Git has radically changed our perspective on branching and merging, distributed development, and the value of treating everything as code. Git users are able to rapidly branch and merge code to support non-linear development. With local repositories, Git supports widely distributed development teams that are no longer dependent on network resources. Our environments are now being described in code stored in Git repositories.
All of these benefits can be shared with our database developers and database administrators with just a few shifts in focus.
The first shift is that we must store all our environment changes (code, database schema changes, and environment config) in Git. We can no longer have multiple systems of record. Prior to Git, we were slowed by the network requirements of other version control systems. We didn’t want to store large amounts of information in the repository because pulling it down took too long. Now, with local repository access with Git, we see several orders of magnitude in performance improvement.
To that end, by storing our code and database changes in one location, we can benefit from the atomicity of the change. No longer are we concerned with which version of the code changes goes with which version of the database changes. Life is too short to have to worry about multiple systems of record.
Secondly, manual review of database changes at every stage needs to stop. Nowhere in our software development lifecycle do we review code changes after a build and release to test. Sure, we have code reviews in development — and thanks to Git’s rapid branch and merge capabilities, we can easily do that. However, we are not performing the same code reviews with our database changes.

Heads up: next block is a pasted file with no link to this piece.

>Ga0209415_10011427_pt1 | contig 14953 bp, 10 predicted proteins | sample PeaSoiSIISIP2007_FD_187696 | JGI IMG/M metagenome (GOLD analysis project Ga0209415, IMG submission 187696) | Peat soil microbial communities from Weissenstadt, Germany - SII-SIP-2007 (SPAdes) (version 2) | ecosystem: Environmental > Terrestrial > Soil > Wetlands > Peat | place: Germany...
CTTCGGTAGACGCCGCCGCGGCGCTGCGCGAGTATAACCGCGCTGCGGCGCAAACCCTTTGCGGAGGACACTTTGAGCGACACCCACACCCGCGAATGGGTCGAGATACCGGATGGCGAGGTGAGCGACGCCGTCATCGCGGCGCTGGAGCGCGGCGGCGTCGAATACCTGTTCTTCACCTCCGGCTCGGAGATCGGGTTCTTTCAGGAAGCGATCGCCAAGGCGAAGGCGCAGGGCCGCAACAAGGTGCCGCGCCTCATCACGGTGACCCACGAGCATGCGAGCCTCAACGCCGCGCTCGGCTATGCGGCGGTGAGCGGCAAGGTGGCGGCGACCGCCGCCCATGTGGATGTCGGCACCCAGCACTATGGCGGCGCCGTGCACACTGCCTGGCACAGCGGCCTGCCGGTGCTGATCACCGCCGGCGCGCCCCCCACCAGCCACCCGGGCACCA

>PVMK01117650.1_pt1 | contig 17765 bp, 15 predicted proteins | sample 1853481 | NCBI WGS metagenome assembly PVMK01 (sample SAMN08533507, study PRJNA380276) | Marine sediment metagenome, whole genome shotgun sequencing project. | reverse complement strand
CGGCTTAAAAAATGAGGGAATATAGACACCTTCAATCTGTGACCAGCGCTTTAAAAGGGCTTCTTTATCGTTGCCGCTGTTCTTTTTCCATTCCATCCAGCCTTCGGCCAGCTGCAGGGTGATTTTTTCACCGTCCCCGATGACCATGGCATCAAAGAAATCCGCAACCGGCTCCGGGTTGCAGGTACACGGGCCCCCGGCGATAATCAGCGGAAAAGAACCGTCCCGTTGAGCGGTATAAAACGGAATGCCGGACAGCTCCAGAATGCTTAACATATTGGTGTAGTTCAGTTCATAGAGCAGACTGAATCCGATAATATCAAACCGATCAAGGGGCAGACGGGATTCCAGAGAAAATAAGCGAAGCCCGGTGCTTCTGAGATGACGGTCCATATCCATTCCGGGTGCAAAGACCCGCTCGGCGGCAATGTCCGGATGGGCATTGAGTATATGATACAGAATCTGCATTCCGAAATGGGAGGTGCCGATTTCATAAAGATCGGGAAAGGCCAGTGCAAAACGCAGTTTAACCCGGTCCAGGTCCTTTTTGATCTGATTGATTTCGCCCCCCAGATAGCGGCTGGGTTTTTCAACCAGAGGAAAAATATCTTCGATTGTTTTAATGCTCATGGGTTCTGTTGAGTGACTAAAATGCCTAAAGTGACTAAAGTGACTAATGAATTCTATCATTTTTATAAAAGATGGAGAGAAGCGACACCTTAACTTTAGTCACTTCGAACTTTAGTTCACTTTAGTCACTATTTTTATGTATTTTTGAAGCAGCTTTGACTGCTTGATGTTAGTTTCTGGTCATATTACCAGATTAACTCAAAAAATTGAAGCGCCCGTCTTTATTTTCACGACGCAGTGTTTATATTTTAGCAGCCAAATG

Consider this: what impact would a system administrator reviewing code changes prior to deployment have on our deployment times? Of course, deployment times would expand. However, I’m sure you are most concerned with why a system administrator is reviewing code changes. Commonly, we have our Database Administrators perform this same review.
Forcing a review of database schema changes at every point proves that your current process and tooling is unable to guarantee quality and safety of the change. Until you can avoid this, you are not moving at Git speed.
Finally, relying on SQL scripts alone is foolish. The problems inherent to deploying SQL scripts are twofold. The first issue that you are faced with an incomplete execution of a series of scripts. You have no guarantee that your SQL scripts will execute properly in a target environment (which probably explains why you are manually reviewing today.) Secondly, if there is a failure that requires some rollback, you are left with manually exiting the deployment. Of course, you can mitigate that by requiring rollback scripts, but enforcing that is another headache and burden for an already overworked database team.